News / Africa

Congo President Says Re-Election Credible, Opposition Must Obey Laws

Supporters of incumbent President Joseph Kabila are seen celebrating through a banner with his image after provisional election results are announced in Democratic Republic of Congo's capital Kinshasa, December 9, 2011.
Supporters of incumbent President Joseph Kabila are seen celebrating through a banner with his image after provisional election results are announced in Democratic Republic of Congo's capital Kinshasa, December 9, 2011.

In the Democratic Republic of Congo, President Joseph Kabila is rejecting suggestions that irregularities in last month's vote cast doubt on the legitimacy of his re-election. The leading opposition candidate is rejecting those results and has declared himself president.

President Kabila says there were clearly problems with a vote that stretched to a third day in some areas because of the late delivery of ballots. The electoral commission says results from nearly 2,000 polling stations in the capital were never recorded. But the president says there is no doubt he won.

"The credibility of these elections cannot be put in doubt.  Were there mistakes, errors?  Definitely," he said. "Definitely. Like in any other election - be it on the continent or otherwise. But does it put in doubt the credibility of the elections? I don't think so.”

Electoral observers from the U.S.-based Carter Center say vote results were “mismanaged,” compromising the integrity of totals that show longtime opposition leader Etienne Tshisekedi losing to President Kabila by more than three million votes.

“That doesn't mean, and we are not able to say at this point, whether that affects the finishing order of the candidates," said David Pottie, the associate director of the Carter Center democracy program. "But it does really call into question, and should call into question, the integrity of this results process writ large.”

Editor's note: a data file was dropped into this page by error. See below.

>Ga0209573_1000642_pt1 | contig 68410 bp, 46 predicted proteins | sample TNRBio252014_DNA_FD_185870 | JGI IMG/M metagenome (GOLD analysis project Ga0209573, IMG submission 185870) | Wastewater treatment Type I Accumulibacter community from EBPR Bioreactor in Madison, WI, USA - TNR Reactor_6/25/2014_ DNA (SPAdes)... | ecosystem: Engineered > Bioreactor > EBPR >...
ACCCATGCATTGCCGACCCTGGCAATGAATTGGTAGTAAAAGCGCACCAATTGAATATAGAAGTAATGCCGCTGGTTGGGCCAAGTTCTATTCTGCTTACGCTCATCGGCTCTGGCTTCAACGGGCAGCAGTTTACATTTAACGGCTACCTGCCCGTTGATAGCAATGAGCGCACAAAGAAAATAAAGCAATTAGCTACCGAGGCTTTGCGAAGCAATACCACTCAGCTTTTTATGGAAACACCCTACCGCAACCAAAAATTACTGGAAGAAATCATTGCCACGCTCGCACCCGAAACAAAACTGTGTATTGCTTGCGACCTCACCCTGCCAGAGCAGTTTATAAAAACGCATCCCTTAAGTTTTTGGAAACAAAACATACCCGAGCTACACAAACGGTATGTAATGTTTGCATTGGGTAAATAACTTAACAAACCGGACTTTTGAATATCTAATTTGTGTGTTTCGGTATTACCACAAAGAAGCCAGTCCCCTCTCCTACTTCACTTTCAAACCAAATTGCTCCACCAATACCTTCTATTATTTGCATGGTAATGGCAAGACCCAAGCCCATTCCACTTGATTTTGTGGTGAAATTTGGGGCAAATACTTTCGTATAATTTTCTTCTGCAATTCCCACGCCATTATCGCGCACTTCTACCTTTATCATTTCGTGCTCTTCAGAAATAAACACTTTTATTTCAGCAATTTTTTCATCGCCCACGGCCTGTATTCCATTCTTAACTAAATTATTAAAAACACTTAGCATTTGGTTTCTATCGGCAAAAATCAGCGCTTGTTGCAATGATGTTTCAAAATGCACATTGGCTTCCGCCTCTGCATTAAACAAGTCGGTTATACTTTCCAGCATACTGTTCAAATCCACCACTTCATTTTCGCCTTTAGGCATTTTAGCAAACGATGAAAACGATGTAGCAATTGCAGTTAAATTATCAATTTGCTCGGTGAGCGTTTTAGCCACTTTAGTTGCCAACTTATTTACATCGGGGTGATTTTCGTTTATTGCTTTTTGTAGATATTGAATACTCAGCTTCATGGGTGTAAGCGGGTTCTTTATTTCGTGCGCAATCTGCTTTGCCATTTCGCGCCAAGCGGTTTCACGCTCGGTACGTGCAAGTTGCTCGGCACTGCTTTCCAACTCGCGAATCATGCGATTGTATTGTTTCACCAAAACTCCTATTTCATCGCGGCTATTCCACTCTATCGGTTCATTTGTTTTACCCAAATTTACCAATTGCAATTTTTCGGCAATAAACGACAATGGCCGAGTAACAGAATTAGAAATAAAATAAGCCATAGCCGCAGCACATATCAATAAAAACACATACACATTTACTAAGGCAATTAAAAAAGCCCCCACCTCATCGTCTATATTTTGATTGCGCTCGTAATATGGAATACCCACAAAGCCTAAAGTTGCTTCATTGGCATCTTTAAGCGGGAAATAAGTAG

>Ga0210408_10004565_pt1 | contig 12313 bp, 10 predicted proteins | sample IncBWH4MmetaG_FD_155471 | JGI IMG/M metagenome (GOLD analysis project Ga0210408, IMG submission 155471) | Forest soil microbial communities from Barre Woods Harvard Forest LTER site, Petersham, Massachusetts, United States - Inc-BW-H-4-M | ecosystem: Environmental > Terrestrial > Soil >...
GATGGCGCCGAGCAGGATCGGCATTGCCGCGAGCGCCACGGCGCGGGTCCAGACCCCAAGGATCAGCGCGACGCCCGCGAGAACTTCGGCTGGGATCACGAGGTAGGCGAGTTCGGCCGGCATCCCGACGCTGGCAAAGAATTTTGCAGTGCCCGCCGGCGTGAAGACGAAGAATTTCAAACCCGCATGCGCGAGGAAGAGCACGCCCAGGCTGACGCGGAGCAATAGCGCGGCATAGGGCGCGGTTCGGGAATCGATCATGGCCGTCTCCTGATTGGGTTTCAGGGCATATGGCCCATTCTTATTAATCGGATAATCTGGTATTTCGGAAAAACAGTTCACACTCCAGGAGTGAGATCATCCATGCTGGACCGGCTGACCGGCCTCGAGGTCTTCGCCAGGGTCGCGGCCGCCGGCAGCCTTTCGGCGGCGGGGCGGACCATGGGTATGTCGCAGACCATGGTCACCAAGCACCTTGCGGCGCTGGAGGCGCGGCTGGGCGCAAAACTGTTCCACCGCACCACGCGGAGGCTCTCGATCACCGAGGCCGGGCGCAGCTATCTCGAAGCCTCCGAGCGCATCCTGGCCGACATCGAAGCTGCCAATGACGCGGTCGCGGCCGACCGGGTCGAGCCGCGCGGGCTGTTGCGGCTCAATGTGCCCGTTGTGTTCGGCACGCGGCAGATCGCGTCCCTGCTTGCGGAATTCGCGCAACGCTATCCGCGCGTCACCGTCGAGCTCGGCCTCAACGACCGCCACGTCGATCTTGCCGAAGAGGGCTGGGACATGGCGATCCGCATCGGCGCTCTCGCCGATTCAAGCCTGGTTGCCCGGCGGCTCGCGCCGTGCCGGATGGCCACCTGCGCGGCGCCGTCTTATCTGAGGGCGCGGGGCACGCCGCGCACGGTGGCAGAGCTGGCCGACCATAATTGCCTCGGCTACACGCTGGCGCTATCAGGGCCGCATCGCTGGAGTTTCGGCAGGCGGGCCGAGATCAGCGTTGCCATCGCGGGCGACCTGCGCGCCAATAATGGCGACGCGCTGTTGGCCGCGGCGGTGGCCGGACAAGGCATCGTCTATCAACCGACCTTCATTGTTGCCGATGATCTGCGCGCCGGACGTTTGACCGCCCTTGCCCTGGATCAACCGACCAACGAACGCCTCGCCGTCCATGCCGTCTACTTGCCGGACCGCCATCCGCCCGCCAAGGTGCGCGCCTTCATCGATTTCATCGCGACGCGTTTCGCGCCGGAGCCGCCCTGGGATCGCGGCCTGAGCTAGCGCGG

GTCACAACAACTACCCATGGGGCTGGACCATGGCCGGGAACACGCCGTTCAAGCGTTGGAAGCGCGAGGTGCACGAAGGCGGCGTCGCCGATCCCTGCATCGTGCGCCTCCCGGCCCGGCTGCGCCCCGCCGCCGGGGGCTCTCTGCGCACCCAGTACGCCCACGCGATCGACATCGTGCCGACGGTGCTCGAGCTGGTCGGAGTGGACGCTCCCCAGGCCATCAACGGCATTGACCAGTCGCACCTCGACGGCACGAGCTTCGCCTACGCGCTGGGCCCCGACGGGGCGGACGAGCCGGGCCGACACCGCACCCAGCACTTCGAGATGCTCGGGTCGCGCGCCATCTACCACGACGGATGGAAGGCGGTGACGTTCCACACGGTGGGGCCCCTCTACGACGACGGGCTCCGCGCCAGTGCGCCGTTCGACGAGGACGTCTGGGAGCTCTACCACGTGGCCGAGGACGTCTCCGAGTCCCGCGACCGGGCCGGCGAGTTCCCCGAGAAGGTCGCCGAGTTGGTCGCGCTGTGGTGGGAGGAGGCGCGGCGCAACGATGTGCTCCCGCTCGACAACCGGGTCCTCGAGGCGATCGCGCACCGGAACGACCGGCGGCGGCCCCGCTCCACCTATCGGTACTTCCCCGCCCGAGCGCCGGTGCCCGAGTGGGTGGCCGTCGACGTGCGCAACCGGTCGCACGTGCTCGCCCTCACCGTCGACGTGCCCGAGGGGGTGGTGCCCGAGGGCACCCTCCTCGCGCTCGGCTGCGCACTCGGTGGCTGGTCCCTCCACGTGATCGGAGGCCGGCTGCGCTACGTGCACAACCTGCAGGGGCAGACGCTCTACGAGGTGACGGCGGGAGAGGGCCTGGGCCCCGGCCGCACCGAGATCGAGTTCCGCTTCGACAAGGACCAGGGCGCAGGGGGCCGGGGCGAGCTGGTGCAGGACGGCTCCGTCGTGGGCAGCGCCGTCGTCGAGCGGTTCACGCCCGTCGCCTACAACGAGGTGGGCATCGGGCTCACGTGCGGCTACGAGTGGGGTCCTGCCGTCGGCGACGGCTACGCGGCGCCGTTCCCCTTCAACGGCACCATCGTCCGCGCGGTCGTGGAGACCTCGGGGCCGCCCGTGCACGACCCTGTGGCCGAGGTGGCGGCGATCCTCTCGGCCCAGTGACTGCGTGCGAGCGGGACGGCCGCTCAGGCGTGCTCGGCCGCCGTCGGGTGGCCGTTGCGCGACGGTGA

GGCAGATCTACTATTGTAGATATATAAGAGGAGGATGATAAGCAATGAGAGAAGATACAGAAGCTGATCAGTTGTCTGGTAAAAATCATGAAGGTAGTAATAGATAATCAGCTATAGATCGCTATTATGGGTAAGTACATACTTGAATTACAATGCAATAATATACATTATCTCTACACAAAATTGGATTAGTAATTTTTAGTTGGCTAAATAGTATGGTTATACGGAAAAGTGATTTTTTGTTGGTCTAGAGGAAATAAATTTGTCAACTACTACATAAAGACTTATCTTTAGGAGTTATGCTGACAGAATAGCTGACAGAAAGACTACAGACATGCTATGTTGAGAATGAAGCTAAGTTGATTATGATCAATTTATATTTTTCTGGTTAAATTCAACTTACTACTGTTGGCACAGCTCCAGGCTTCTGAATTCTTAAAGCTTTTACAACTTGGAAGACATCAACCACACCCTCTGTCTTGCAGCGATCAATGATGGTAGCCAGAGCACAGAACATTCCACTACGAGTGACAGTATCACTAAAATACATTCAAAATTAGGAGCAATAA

Speaking to reporters at the presidential palace, Kabila said it is notable that no other election observers have backed up the Carter Center claims.  

Asked about Tshisekedi rejecting the results, the president said they have not spoken since the vote.

"Well, I haven't talked to Mr. Tshisekedi," said Kabila. "I thought he was going to call me to really congratulate us on winning these election[s].  Unfortunately, that is not what he did.”

What Tshisekedi did is declare himself president. Kabila says that is no surprise as the opposition leader declared himself president even before the vote and declared himself prime minister in 1992 under the dictator Mobutu Sese Seko when this country was called Zaire.

"How effective was it back then in '92?  He failed in '92," he said. "He definitely is going to fail now.”

Tshisekedi's party says Congo's Supreme Court does not have the independence to rule fairly on electoral challenges and is calling on supporters to mobilize this week to protest the results. President Kabila says Tshisekedi must follow the law like everyone else.

"We will call on him to respect the laws on this land, and in case he has any queries, any contradictions arising from the results of the elections, for him to make good use of our justice system,” added Kabila.

Tshisekedi is calling on the international community to step in to avoid what he says could be another bloodbath in Congo, which endured five years of bloody civil war beginning in the late 1990s. President Kabila says the country is calm and will remain so.

"The Congo is not in turmoil. There is no crisis in the Congo," he said. "There is no civil war in the Congo. If there was a civil war, I was going to be the first person to tell you we have a dangerous situation. It's not the case.”

Asked about his reaction to opposition calls for protests, President Kabila said his government is going to stay calm and continue with the day-to-day activities of the state.  As of now, Kabila says, nothing will change.

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